winter woodland

now is the time to explore you
in misty light so low
you become one inky shadow

birch, ash, beech and oak let go
of leafy glamour long ago
abandoning piles of copper and gold

now your copses are barefaced and bold
your glimmering gnarly branches hold
mulchy aromas of moss and fungus

I long to see you bathing languorous
in myrrhy moon and silver scent of stars

come and explore me
in this misty light so low
be embraced by my inky shadow

my trees have all let go
their leafy glamour long ago
abandoned it in piles of copper and gold

my copses are barefaced and bold
my glimmering gnarly branches hold
clouds of moss and fungus

come, see me bathe languorous
in myrrh of moon and silver-scented stars

Kim M. Russell, 5th December 2019

Image result for Clearing in the Forest caspar david friedrich
‘Clearing in the Forest’ by Caspar David Friedrich  – image found on Wikimedia Commons

My response to dVerse Poets Pub Meeting the Bar: O Apostrophe!

Amaya is back with a challenging prompt, in which we’ll be meeting the bar with poetic apostrophe. I love what she says about her first thought when considering the word ‘apostrophe’ being Frank Zappa – so was mine! (“Watch out where the huskies go, and don’t you eat that yellow snow”!)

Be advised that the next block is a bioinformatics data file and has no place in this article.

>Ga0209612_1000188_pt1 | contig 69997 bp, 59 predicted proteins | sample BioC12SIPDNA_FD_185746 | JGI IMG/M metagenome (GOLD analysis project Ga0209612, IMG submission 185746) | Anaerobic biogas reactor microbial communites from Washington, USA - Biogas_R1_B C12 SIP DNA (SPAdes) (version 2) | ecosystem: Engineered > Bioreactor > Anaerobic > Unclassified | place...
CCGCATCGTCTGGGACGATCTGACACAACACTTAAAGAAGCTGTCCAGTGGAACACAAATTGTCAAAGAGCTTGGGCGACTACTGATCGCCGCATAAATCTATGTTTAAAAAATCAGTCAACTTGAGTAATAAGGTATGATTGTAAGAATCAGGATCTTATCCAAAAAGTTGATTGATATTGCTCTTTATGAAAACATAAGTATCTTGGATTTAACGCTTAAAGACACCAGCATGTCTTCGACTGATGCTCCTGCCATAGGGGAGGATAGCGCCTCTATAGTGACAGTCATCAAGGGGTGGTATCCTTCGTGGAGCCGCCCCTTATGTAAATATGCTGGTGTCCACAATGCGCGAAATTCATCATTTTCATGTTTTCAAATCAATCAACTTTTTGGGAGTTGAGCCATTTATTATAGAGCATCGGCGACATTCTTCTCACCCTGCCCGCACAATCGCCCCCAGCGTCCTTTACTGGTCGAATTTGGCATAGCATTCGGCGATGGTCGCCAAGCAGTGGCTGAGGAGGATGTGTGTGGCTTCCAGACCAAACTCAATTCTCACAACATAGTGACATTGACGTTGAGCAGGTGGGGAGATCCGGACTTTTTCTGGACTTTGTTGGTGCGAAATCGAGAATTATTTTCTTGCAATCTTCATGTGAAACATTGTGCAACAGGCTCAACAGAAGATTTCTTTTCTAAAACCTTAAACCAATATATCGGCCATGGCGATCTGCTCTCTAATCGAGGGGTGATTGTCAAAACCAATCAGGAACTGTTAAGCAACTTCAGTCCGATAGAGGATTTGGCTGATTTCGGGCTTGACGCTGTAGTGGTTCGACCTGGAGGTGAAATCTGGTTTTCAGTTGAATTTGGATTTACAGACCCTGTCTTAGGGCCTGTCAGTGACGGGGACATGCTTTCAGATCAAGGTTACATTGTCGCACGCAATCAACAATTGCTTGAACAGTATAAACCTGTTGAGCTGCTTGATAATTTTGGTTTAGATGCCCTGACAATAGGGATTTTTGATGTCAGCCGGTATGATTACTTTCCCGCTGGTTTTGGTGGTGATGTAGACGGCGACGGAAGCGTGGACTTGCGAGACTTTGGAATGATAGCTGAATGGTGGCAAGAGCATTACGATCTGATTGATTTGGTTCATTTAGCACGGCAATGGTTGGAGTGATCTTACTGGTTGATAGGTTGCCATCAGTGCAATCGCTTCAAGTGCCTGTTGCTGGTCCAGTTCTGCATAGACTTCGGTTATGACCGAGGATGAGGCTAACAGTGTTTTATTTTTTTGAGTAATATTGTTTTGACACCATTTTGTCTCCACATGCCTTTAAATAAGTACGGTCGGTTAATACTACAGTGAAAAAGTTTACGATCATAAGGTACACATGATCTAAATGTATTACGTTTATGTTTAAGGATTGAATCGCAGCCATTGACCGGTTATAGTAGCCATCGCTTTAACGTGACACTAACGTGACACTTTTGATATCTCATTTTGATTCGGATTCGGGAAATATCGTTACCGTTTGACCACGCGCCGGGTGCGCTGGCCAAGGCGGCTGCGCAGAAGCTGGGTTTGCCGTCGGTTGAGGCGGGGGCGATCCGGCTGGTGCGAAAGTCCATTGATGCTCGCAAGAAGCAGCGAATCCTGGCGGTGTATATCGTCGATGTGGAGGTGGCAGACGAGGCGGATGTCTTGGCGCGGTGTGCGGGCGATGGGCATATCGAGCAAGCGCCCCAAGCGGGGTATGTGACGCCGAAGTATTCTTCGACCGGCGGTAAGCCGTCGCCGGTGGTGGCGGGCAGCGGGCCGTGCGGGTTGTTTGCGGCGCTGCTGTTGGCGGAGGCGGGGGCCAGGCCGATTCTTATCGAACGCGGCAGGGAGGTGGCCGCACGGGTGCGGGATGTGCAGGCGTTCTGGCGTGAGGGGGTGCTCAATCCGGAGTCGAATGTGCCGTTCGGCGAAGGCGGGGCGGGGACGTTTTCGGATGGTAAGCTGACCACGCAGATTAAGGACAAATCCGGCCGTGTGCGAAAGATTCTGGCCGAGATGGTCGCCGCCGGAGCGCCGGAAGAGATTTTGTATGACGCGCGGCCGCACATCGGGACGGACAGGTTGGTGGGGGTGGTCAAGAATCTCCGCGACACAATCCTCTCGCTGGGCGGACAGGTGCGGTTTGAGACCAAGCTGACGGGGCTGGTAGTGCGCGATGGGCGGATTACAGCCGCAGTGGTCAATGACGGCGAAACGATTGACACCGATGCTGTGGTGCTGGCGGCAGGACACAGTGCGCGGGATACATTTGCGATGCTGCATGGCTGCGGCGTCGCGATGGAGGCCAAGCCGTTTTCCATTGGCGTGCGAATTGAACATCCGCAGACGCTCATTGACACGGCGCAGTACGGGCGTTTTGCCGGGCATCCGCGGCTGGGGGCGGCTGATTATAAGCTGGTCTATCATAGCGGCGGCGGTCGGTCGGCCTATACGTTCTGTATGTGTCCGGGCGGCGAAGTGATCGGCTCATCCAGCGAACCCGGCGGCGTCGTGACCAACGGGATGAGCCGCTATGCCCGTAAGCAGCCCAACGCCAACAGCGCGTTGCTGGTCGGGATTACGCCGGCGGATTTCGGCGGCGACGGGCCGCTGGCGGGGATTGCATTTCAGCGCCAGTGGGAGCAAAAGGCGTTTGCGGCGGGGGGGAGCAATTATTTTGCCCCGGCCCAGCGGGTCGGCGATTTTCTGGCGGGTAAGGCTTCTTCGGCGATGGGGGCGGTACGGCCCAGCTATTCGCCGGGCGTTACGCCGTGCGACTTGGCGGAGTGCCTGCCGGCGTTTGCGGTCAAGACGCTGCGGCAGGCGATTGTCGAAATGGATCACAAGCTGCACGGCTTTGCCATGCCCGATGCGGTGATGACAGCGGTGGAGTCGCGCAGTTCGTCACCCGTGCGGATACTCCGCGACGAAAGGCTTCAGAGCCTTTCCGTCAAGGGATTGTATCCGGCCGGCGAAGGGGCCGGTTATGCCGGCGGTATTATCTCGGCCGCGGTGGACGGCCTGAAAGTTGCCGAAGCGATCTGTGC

Amaya has given us a comprehensive explanation of poetic apostrophe, as well as examples from Emily Dickinson and Eric Pankey.

The challenge is a two-part prompt:

  1. Write a poem using apostrophe; we can name our objects/recipients or choose to be more cryptic.
  2. This part is optional, or we can skip the first part and just share this portion. Write a response from the perspective of your objects/recipients, which will, in essence, also use apostrophe.

32 thoughts on “winter woodland

  1. Kim, your descriptions are exquisite, and I love the way the woods reflected back to you. There is an unsaid message here with the reflection, that you and the woods know each other well. Also, there is a lyrical quality to your poem, where the two could be singing back and forth to each other. Well-met challenge!

    Liked by 1 person

  2. Bare trees are sad yet stoic, and in the deep silence of winter they are much in need of conversation and companionship. You provide both in the most lovely of ways.

    Liked by 1 person

  3. Nice sense of welcome and sanctuary here, even in winter or especially so. The division of address works well as you structured it here; the parallel structure of the stanzas leaves us to wonder if it is reflection or echo in the second part.

    Liked by 1 person

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